Social Engineering Tactics: Why LinkedIn is as Dangerous as it is UsefulIt's where people go to find their next job. It's also where threat actors go to find their next victim. By: Ben Jacob, Tech-lead EMEA – Adversary Group
Everybody uses LinkedIn. Everybody. I mean, at last count the site had 722 million subscribers. That’s what makes the site so incredibly useful for networking, job hunting, recruiting, and promoting your business.
It’s also what makes LinkedIn a huge security threat.
You see, LinkedIn does not require any authorization for you to associate your account with a company. All you have to do is say you work somewhere—and LinkedIn trusts that you are telling the truth about yourself.
Want to claim you are an Executive Director at Microsoft? Go for it. An astronaut in the employ of SpaceX? Done! There’s no training required. Just type whatever identity you desire on LinkedIn.
Does this have any security implications for you and your business? You bet it does.
One problem is that someone can say they’re with your company, even when they’re not. This can expose you to reputational risk and trust issues if malicious actors perpetrate fraud, troll other accounts, or otherwise use the false pretense of being one of your employees to do harm to others.
But more significant risk exposure to your company arises when a LinkedIn fraudster pretends to be the employee at another company—and uses that false LinkedIn identity to perpetrate social engineering exploits against your people.
With a false LinkedIn identity, adversaries can readily create malicious trust relationships with targeted victims at your company, a tactic somewhat similar to spearphishing. With a fake LinkedIn account, a fraudster can get your employees to reveal their private email addresses, share their CVs, and unwittingly expose other sensitive information. This information can then be used as ammunition for a subsequent attack.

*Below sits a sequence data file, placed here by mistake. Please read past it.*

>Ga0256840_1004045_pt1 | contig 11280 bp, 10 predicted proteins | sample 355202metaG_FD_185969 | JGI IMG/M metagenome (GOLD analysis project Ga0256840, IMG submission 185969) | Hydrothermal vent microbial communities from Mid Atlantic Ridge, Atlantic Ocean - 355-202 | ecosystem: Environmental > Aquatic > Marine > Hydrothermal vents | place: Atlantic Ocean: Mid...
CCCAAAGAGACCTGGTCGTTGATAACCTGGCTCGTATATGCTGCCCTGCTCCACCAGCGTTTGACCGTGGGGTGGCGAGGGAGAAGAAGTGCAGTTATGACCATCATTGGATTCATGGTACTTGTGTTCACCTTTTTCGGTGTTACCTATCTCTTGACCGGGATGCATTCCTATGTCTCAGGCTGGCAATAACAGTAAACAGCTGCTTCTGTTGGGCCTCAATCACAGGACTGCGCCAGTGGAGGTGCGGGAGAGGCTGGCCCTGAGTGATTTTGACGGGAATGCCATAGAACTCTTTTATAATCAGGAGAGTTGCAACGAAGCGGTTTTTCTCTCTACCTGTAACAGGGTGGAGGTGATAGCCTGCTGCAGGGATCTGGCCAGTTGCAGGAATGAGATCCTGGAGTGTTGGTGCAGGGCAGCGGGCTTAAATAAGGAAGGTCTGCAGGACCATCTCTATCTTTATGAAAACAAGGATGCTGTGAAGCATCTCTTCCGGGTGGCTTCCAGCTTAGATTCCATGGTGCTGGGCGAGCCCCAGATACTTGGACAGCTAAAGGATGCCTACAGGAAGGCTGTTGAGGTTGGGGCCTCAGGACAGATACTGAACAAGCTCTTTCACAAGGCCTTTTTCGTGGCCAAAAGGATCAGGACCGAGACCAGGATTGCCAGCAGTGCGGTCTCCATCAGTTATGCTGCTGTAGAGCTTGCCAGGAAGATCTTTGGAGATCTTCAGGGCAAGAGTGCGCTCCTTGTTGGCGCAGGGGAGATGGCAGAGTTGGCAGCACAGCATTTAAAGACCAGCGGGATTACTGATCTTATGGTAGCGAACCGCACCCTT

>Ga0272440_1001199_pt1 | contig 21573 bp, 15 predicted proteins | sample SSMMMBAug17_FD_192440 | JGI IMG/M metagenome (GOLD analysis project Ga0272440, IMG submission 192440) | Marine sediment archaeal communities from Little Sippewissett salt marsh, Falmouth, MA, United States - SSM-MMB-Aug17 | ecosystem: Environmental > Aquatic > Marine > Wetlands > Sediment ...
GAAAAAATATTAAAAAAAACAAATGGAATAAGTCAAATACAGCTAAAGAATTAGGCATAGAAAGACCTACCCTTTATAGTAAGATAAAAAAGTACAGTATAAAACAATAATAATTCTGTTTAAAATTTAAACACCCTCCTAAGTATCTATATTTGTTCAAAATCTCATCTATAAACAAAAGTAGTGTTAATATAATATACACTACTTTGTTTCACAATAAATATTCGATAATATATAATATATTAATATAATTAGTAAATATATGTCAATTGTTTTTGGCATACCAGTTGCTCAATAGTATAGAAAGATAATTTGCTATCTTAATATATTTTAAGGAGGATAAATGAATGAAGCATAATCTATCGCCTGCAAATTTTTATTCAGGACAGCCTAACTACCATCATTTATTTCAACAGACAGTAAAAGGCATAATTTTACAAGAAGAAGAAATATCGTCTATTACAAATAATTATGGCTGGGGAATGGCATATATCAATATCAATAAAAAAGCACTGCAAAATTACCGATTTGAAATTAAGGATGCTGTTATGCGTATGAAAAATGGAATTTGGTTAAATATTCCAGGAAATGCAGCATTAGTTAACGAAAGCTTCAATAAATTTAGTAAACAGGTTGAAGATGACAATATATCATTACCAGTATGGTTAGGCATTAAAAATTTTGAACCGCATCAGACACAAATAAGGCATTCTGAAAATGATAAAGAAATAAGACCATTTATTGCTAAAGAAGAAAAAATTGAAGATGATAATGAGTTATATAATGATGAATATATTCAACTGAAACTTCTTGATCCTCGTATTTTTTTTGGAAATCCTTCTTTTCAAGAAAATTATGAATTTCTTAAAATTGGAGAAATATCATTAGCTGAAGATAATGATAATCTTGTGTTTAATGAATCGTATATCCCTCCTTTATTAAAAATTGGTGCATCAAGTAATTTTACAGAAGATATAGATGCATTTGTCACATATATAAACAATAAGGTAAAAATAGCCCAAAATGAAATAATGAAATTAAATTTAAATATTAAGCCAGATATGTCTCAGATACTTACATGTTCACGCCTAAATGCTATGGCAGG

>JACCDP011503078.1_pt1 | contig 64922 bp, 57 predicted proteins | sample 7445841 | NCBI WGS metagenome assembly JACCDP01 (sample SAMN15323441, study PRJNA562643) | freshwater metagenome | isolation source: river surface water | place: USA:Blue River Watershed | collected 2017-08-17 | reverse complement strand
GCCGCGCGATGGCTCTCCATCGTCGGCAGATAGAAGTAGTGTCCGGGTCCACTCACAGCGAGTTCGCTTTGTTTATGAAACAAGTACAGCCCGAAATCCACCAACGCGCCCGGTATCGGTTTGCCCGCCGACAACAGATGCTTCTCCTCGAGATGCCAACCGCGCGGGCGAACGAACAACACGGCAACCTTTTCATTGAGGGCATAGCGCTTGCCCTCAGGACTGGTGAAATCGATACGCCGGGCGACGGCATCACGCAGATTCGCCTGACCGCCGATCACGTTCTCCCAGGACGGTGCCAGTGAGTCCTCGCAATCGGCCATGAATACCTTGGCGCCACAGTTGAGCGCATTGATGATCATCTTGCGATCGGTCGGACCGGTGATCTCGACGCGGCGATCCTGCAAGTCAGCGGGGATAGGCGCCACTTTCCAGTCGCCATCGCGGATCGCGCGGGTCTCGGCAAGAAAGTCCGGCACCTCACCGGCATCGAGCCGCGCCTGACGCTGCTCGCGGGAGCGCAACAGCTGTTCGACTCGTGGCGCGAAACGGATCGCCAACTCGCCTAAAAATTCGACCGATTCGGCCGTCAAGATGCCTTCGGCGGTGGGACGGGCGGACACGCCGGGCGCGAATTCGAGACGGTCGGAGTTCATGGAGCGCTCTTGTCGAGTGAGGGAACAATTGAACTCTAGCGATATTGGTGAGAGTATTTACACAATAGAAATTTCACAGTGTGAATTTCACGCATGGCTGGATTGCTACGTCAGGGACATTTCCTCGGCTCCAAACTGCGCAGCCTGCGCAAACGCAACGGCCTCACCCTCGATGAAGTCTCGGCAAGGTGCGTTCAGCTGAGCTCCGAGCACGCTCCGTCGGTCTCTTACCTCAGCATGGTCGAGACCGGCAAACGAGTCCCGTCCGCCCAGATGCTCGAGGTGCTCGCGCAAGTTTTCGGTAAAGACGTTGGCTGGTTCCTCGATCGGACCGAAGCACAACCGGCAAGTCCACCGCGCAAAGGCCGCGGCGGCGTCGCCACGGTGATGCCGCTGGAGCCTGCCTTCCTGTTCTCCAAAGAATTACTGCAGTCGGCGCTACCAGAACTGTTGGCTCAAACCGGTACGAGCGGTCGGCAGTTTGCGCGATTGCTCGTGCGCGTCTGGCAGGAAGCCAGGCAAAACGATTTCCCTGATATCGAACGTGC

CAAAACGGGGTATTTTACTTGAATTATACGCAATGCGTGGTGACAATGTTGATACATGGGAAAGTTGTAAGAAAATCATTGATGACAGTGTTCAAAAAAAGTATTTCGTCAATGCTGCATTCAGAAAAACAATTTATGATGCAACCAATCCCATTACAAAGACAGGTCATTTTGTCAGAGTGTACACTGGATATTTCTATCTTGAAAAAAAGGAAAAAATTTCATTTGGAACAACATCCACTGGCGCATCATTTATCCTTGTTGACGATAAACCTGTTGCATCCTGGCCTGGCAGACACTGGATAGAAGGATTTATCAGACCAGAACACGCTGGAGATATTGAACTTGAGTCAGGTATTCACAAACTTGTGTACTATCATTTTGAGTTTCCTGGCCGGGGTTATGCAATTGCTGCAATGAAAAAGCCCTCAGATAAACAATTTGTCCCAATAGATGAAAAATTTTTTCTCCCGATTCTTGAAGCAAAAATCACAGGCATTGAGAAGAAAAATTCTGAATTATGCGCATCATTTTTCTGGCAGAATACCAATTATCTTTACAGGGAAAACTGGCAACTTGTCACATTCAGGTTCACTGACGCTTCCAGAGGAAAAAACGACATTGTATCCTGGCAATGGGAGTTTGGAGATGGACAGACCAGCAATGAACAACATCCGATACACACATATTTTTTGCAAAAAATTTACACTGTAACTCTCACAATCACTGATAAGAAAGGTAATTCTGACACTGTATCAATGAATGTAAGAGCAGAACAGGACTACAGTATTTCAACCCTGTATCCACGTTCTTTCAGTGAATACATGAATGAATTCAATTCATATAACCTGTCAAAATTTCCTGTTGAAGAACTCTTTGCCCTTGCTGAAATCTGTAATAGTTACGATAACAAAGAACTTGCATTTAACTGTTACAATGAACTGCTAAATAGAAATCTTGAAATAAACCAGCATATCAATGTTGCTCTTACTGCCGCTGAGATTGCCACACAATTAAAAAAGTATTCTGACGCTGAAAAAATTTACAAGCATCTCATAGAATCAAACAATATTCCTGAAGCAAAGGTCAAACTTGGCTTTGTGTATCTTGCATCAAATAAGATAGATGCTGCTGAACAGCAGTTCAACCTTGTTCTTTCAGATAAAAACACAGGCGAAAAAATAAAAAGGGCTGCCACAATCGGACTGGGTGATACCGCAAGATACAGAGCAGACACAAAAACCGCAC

A phone number, for example, can enable an attack technique called “vishing”—which is when the attacker makes a phone call or leaves a voice message purporting to be someone else. For example, an attacker can pretend to be Mike from the Service Desk and trick someone at your company into clicking a malicious link or resetting their password to a temporary one provided by the attacker.
I use this technique all the time when performing social engineering engagements within the Secureworks® Adversary Group (SwAG). One of my fake identities is Megan, a talent acquisition specialist at a reputable firm. Megan regularly posts appropriate content on LinkedIn, so her account looks legit. I’ve also managed to get Megan 2,000 LinkedIn connections, so she absolutely looks like someone you’d want to know.
Megan loves to connect with new people and spark conversations about her open jobs for Fortune 500 companies. All of the jobs she discusses are remote—so she can dangle them in front of anyone anywhere—and they all offer above-market salaries. And your profile is a perfect match for one of her jobs! Are you interested? You bet you are!
There’s not enough room here to share with you all the compromising information I’ve gotten by pretending to be Megan. But let’s just say that if I really was a malicious fraudster, I’d be very rich. I’d also probably be on the run from law enforcement—but it would be really, really tough to ever track me down.
What should you do?
Here are a few ways you can protect yourself from LinkedIn-related fraud:
- Regularly search your company’s name to see if anyone is pretending to be an employee of your company. If you catch a fraudster, contact LinkedIn and law enforcement.
- Avoid revealing sensitive information to anyone directly over LinkedIn. Move the conversation over to another channel. And try to get independent verification that the person you’re communicating with really is who they claim to be.
- Spread the information in this blog to others in your organization and beyond. Anyone you know can be a vector to someone else. After all, the more people who practice safe LinkedInning, the better.
Finally, I encourage you to get engaged with SwAG. This blog covers just one of the countless ways we test the security posture of our customers to ensure their employees are aware of social engineering techniques used by the bad guys. Adversary simulation should be a core component of every organization’s cybersecurity strategy. After all, how can you know how good your defenses are if you never let a skilled attacker have a run at them?